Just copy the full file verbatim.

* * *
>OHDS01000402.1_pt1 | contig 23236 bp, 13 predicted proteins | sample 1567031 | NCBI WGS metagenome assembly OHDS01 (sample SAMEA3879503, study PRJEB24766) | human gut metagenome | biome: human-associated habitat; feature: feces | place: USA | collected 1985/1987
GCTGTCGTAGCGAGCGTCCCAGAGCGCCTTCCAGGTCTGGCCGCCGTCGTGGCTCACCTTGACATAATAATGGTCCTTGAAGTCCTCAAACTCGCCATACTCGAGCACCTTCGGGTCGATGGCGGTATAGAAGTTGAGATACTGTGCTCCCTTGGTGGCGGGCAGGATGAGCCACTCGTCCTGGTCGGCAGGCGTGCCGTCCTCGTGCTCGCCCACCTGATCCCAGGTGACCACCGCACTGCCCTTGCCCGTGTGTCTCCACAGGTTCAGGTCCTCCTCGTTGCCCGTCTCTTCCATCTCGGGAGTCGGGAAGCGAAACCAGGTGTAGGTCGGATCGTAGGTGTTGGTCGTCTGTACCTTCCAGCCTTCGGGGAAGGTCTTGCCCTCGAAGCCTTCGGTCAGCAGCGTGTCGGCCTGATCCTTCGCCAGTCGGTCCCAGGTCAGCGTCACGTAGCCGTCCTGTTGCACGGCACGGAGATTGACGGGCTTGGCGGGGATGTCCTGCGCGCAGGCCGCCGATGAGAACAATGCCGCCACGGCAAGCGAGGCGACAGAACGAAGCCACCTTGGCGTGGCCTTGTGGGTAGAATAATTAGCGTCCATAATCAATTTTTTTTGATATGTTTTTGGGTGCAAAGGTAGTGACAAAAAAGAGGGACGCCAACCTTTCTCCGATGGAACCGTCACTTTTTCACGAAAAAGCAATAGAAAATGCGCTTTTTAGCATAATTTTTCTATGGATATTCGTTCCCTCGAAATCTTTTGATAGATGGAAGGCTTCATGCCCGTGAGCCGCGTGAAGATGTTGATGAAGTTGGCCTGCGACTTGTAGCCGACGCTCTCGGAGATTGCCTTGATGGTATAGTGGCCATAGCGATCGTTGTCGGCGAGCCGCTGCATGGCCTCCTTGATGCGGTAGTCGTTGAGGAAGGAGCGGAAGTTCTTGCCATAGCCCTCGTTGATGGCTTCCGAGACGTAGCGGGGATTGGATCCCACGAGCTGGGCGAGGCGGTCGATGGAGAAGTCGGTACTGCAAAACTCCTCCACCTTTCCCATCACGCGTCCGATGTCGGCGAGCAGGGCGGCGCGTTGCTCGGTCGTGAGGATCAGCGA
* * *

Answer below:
>OHDS01000402.1_pt1 | contig 23236 bp, 13 predicted proteins | sample 1567031 | NCBI WGS metagenome assembly OHDS01 (sample SAMEA3879503, study PRJEB24766) | human gut metagenome | biome: human-associated habitat; feature: feces | place: USA | collected 1985/1987
GCTGTCGTAGCGAGCGTCCCAGAGCGCCTTCCAGGTCTGGCCGCCGTCGTGGCTCACCTTGACATAATAATGGTCCTTGAAGTCCTCAAACTCGCCATACTCGAGCACCTTCGGGTCGATGGCGGTATAGAAGTTGAGATACTGTGCTCCCTTGGTGGCGGGCAGGATGAGCCACTCGTCCTGGTCGGCAGGCGTGCCGTCCTCGTGCTCGCCCACCTGATCCCAGGTGACCACCGCACTGCCCTTGCCCGTGTGTCTCCACAGGTTCAGGTCCTCCTCGTTGCCCGTCTCTTCCATCTCGGGAGTCGGGAAGCGAAACCAGGTGTAGGTCGGATCGTAGGTGTTGGTCGTCTGTACCTTCCAGCCTTCGGGGAAGGTCTTGCCCTCGAAGCCTTCGGTCAGCAGCGTGTCGGCCTGATCCTTCGCCAGTCGGTCCCAGGTCAGCGTCACGTAGCCGTCCTGTTGCACGGCACGGAGATTGACGGGCTTGGCGGGGATGTCCTGCGCGCAGGCCGCCGATGAGAACAATGCCGCCACGGCAAGCGAGGCGACAGAACGAAGCCACCTTGGCGTGGCCTTGTGGGTAGAATAATTAGCGTCCATAATCAATTTTTTTTGATATGTTTTTGGGTGCAAAGGTAGTGACAAAAAAGAGGGACGCCAACCTTTCTCCGATGGAACCGTCACTTTTTCACGAAAAAGCAATAGAAAATGCGCTTTTTAGCATAATTTTTCTATGGATATTCGTTCCCTCGAAATCTTTTGATAGATGGAAGGCTTCATGCCCGTGAGCCGCGTGAAGATGTTGATGAAGTTGGCCTGCGACTTGTAGCCGACGCTCTCGGAGATTGCCTTGATGGTATAGTGGCCATAGCGATCGTTGTCGGCGAGCCGCTGCATGGCCTCCTTGATGCGGTAGTCGTTGAGGAAGGAGCGGAAGTTCTTGCCATAGCCCTCGTTGATGGCTTCCGAGACGTAGCGGGGATTGGATCCCACGAGCTGGGCGAGGCGGTCGATGGAGAAGTCGGTACTGCAAAACTCCTCCACCTTTCCCATCACGCGTCCGATGTCGGCGAGCAGGGCGGCGCGTTGCTCGGTCGTGAGGATCAGCGA